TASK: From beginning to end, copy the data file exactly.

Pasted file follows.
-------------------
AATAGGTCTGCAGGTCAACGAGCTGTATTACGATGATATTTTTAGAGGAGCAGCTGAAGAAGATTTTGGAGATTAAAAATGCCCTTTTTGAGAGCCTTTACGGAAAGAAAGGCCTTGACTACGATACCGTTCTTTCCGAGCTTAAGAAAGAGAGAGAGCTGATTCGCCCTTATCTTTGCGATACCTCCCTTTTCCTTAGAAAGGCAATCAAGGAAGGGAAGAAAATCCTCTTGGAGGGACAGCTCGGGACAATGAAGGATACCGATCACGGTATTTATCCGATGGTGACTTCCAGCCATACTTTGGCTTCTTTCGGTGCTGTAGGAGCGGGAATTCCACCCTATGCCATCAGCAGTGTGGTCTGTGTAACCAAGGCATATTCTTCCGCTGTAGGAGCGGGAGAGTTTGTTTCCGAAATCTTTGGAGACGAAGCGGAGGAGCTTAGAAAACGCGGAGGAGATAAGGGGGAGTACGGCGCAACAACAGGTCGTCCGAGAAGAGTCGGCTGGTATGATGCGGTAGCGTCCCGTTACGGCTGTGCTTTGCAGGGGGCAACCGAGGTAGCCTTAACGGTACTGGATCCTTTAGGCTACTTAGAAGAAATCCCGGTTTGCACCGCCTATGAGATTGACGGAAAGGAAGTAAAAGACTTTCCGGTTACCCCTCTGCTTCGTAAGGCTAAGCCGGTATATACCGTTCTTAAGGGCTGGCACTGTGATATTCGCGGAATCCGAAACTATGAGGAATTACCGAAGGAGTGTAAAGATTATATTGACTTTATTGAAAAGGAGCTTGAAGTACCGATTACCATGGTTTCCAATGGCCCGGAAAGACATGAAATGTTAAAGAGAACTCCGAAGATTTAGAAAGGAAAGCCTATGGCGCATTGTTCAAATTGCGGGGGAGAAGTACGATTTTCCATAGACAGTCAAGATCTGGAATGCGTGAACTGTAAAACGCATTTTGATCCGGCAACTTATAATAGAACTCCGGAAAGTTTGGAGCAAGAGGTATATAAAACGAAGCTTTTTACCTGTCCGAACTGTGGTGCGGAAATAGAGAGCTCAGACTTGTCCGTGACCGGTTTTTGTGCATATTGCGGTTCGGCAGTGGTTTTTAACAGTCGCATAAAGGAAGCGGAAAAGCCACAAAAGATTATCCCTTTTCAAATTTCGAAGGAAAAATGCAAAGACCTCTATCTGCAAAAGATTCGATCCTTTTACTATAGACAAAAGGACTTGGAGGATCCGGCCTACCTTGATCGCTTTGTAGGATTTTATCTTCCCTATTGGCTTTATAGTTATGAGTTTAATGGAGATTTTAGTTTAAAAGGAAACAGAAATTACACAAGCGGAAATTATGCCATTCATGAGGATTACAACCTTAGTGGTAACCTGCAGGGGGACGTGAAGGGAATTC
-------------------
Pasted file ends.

AATAGGTCTGCAGGTCAACGAGCTGTATTACGATGATATTTTTAGAGGAGCAGCTGAAGAAGATTTTGGAGATTAAAAATGCCCTTTTTGAGAGCCTTTACGGAAAGAAAGGCCTTGACTACGATACCGTTCTTTCCGAGCTTAAGAAAGAGAGAGAGCTGATTCGCCCTTATCTTTGCGATACCTCCCTTTTCCTTAGAAAGGCAATCAAGGAAGGGAAGAAAATCCTCTTGGAGGGACAGCTCGGGACAATGAAGGATACCGATCACGGTATTTATCCGATGGTGACTTCCAGCCATACTTTGGCTTCTTTCGGTGCTGTAGGAGCGGGAATTCCACCCTATGCCATCAGCAGTGTGGTCTGTGTAACCAAGGCATATTCTTCCGCTGTAGGAGCGGGAGAGTTTGTTTCCGAAATCTTTGGAGACGAAGCGGAGGAGCTTAGAAAACGCGGAGGAGATAAGGGGGAGTACGGCGCAACAACAGGTCGTCCGAGAAGAGTCGGCTGGTATGATGCGGTAGCGTCCCGTTACGGCTGTGCTTTGCAGGGGGCAACCGAGGTAGCCTTAACGGTACTGGATCCTTTAGGCTACTTAGAAGAAATCCCGGTTTGCACCGCCTATGAGATTGACGGAAAGGAAGTAAAAGACTTTCCGGTTACCCCTCTGCTTCGTAAGGCTAAGCCGGTATATACCGTTCTTAAGGGCTGGCACTGTGATATTCGCGGAATCCGAAACTATGAGGAATTACCGAAGGAGTGTAAAGATTATATTGACTTTATTGAAAAGGAGCTTGAAGTACCGATTACCATGGTTTCCAATGGCCCGGAAAGACATGAAATGTTAAAGAGAACTCCGAAGATTTAGAAAGGAAAGCCTATGGCGCATTGTTCAAATTGCGGGGGAGAAGTACGATTTTCCATAGACAGTCAAGATCTGGAATGCGTGAACTGTAAAACGCATTTTGATCCGGCAACTTATAATAGAACTCCGGAAAGTTTGGAGCAAGAGGTATATAAAACGAAGCTTTTTACCTGTCCGAACTGTGGTGCGGAAATAGAGAGCTCAGACTTGTCCGTGACCGGTTTTTGTGCATATTGCGGTTCGGCAGTGGTTTTTAACAGTCGCATAAAGGAAGCGGAAAAGCCACAAAAGATTATCCCTTTTCAAATTTCGAAGGAAAAATGCAAAGACCTCTATCTGCAAAAGATTCGATCCTTTTACTATAGACAAAAGGACTTGGAGGATCCGGCCTACCTTGATCGCTTTGTAGGATTTTATCTTCCCTATTGGCTTTATAGTTATGAGTTTAATGGAGATTTTAGTTTAAAAGGAAACAGAAATTACACAAGCGGAAATTATGCCATTCATGAGGATTACAACCTTAGTGGTAACCTGCAGGGGGACGTGAAGGGAATTC